Warning: this article contains major spoilers for Silo episodes 1-4.
Silo is refreshingly ruthless. Based on a series of novels by Hugh Howey, the new sci-fi thriller comes from Justified creator Graham Yost, and it boasts the same kind of cutthroat drama as that beloved FX original. Over the course of its first three episodes, Silowhich is the latest addition to Apple TV+’s growing library of sci-fi dramas, has killed off not just one, but three of its major characters.
To make matters all the more shocking, many of the characters that Silo has killed off have been played by some of the show’s most recognizable stars. That includes Geraldine James’ Ruth Jahns, the honorable mayor who gets mysteriously poisoned at the end of Silo’s third installment. While it’s still unclear whether Rashida Jones’ Allison Becker and David Oyelowo’s Holston died when they walked outside of the show’s eponymous, underground silo as well, they’ve been, at the very least, narratively killed off for the time being by the sci-fi series.
What’s even more impressive than Silo’s willingness to say goodbye to some of its biggest stars is how well it has — forgive the pun — justified their exits. The deaths themselves haven’t just been shocking. They’ve also made Silo’s story feel all the more dangerous.
Silo’s first episode revolves entirely around Allison and Holston Becker. Following its opening flashforward, the episode spends the majority of its runtime exploring how Jones’ Allison went from the content wife of Oyelowo’s Holston, their silo’s publicly appointed sheriff, to a distrustful woman desperate to leave her society behind. It’s not until the final minutes of Silo’s premiere that the series’ actual lead, a headstrong engineer named Juliette Nichols (Rebecca Ferguson), is introduced. Unfortunately, when it then looks like Ferguson’s Juliette will get to team up with Holston to uncover Silo’s greatest mysteries, the latter character follows in his wife’s footsteps and seemingly dies.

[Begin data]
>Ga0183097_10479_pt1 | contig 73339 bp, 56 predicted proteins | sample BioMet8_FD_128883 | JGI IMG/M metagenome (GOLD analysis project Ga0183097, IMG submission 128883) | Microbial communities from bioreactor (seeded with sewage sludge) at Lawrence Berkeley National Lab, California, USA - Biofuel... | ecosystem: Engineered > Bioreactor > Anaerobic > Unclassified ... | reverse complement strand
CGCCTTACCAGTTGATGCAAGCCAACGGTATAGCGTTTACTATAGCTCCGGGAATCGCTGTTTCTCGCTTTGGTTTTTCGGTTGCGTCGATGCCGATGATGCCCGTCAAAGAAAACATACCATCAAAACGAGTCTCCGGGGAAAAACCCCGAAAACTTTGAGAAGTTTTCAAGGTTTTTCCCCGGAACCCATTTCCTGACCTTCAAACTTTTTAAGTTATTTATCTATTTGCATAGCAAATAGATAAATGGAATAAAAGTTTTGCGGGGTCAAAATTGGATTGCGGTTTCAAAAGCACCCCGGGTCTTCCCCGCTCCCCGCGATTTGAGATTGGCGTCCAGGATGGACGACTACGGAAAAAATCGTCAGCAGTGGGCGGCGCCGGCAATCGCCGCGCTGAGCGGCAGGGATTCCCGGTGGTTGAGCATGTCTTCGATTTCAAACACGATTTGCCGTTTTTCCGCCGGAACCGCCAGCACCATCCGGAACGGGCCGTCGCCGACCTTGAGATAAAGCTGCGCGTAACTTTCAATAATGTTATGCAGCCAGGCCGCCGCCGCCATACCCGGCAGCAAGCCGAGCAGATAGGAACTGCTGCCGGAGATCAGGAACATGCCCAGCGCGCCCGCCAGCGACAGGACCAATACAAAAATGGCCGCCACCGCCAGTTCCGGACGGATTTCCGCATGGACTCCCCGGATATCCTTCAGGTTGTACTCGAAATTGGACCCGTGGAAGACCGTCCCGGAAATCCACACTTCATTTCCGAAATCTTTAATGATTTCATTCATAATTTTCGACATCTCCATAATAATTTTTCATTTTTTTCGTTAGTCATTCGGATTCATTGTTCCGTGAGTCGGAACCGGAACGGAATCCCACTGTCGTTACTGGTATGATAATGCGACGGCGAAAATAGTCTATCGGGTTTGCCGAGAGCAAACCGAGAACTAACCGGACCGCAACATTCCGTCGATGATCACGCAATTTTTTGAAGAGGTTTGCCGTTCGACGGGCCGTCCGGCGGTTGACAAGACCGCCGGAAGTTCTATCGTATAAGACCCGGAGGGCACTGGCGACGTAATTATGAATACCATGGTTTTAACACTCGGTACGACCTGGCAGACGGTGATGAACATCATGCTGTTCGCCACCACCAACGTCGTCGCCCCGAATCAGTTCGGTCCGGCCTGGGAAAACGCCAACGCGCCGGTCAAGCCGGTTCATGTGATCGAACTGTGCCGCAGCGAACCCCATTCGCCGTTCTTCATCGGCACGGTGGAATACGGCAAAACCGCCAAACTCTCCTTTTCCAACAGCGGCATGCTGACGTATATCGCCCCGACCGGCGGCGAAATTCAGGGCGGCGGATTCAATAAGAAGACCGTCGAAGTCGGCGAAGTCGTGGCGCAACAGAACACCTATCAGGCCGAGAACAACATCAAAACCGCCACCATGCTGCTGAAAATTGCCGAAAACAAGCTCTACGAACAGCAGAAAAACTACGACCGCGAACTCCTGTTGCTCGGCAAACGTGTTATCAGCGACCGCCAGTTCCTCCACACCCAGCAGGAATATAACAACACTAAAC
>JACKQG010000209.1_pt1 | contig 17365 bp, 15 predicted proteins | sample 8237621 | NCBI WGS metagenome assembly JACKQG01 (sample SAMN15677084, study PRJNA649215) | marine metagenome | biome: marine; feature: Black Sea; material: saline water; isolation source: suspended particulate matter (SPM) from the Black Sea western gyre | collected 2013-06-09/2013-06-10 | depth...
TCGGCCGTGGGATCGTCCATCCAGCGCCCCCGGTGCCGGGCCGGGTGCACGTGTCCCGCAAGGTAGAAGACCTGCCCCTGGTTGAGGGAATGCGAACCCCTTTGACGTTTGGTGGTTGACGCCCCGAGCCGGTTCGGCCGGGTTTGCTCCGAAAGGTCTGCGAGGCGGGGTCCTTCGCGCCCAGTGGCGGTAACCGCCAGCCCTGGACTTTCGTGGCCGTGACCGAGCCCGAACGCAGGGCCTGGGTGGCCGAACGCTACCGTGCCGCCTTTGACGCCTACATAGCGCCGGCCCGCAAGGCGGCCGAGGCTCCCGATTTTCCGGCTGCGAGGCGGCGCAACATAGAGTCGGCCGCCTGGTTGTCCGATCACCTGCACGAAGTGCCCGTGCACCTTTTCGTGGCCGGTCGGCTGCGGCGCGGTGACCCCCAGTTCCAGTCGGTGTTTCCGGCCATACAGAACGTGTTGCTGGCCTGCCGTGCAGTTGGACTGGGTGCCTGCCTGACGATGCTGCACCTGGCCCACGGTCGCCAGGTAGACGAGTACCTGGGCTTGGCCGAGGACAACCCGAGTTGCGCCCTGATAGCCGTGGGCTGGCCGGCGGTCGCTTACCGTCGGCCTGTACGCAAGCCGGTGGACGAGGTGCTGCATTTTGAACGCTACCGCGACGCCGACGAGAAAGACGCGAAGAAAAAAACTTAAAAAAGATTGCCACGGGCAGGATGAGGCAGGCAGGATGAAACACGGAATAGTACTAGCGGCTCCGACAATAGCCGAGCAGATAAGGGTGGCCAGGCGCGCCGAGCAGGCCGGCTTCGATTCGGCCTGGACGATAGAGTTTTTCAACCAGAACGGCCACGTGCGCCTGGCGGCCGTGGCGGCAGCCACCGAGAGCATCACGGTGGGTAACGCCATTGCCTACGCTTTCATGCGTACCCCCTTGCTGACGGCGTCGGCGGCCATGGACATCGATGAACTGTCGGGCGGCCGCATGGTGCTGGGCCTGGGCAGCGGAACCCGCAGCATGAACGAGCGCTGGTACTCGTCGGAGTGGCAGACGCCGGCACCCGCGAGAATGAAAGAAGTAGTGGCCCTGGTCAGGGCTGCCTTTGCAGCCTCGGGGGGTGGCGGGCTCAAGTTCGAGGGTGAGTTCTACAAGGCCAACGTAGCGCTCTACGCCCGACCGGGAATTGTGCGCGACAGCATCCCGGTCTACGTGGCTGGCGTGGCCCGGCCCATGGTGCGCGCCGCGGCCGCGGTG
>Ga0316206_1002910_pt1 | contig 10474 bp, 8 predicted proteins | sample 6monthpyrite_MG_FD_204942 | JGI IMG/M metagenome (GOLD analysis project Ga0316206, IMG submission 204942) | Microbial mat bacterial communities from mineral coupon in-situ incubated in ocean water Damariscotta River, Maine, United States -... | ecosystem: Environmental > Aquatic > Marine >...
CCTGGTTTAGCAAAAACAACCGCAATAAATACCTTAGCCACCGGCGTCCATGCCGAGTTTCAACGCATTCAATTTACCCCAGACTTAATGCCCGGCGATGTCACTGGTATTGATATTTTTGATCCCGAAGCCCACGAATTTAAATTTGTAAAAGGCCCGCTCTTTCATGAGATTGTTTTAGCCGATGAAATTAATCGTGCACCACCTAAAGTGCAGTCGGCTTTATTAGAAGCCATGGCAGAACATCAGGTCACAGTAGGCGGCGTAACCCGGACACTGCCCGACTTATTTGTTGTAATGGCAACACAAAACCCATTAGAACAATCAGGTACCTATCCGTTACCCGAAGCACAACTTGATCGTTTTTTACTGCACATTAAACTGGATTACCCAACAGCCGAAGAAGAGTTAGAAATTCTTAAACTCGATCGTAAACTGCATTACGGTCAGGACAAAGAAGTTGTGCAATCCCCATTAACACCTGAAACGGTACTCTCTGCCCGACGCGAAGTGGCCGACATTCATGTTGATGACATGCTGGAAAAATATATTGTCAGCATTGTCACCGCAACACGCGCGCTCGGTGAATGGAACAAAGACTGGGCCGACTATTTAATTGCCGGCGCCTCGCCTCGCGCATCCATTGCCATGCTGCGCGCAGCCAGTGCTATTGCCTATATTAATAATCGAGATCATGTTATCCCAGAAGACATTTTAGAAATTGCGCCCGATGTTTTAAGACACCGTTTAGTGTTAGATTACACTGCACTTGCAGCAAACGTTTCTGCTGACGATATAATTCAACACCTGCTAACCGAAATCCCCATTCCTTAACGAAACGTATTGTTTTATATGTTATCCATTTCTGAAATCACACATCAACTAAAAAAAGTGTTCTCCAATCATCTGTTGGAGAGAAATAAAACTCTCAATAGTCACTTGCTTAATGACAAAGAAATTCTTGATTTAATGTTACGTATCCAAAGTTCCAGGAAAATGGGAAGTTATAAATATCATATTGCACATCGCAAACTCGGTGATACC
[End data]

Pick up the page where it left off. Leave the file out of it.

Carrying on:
It’s only in its third and fourth episodes that Silo fully turns its attention to Juliette. The two installments, the latter of which recently premiered on Apple TV+, follow Ferguson’s mechanic as she reluctantly takes over Holston’s position as sheriff, much to the chagrin of both Tim Robbins’ Bernard and Common’s Robert Sims. It’s clear, thanks to some clues left behind by Holston, that there’s more going on beneath the surface of Silo’s central facility than meets the eye. The show’s opening episode also suggests that there are forces within its silo that are hellbent on ensuring that its deepest secrets never get out.
And therein lies the brilliance of Silo’s early deaths. In order for the show’s stakes to have any weight, viewers have to think that its characters — namely, Juliette — could actually get in real trouble if they look too deeply into the history of its fictional society. Jahns’ murder helps the series accomplish exactly that because it makes it clear that there are people within Silo’s titular structure that are willing to kill even its most seemingly untouchable of heroes in order to protect their own interests. Allison and Holston’s on-screen “deaths,” meanwhile, add a layer of uncertainty to whether or not Juliette would die if she got sent outside.
At the end of Silo’s most recent episode, it looks like Will Patton’s Deputy Marnes may have joined the show’s growing list of victims. Viewers will, of course, have to wait for the series’ next episode to drop to find out whether or not that’s actually the case. For now, though, things definitely don’t look good for Marnes, which means Silo may very well have killed off another one of its most recognizable stars, as well as one of its few morally righteous characters.
As bad as his death would obviously be for Marnes, too, it’d be even worse news for Ferguson’s Juliette. After introducing a number of potential allies for her, Silo has slowly but surely picked them off one by one. Therefore, if Marnes is dead, that not only means one of Silo’s few likable characters has died, but that Juliette is now even more alone as sheriff than she already was.
Killing off Marnes would also prove just how well Silo understands the function death can serve in a TV series. Up to this point, every single one of the show’s farewells has managed to both shock viewers and ratchet up the stakes of its story. In other words, Silo’s ruthless streak hasn’t just been shocking to witness. It’s also made the show far better than it might otherwise have been.
New episodes of Silo premiere Fridays on Apple TV+.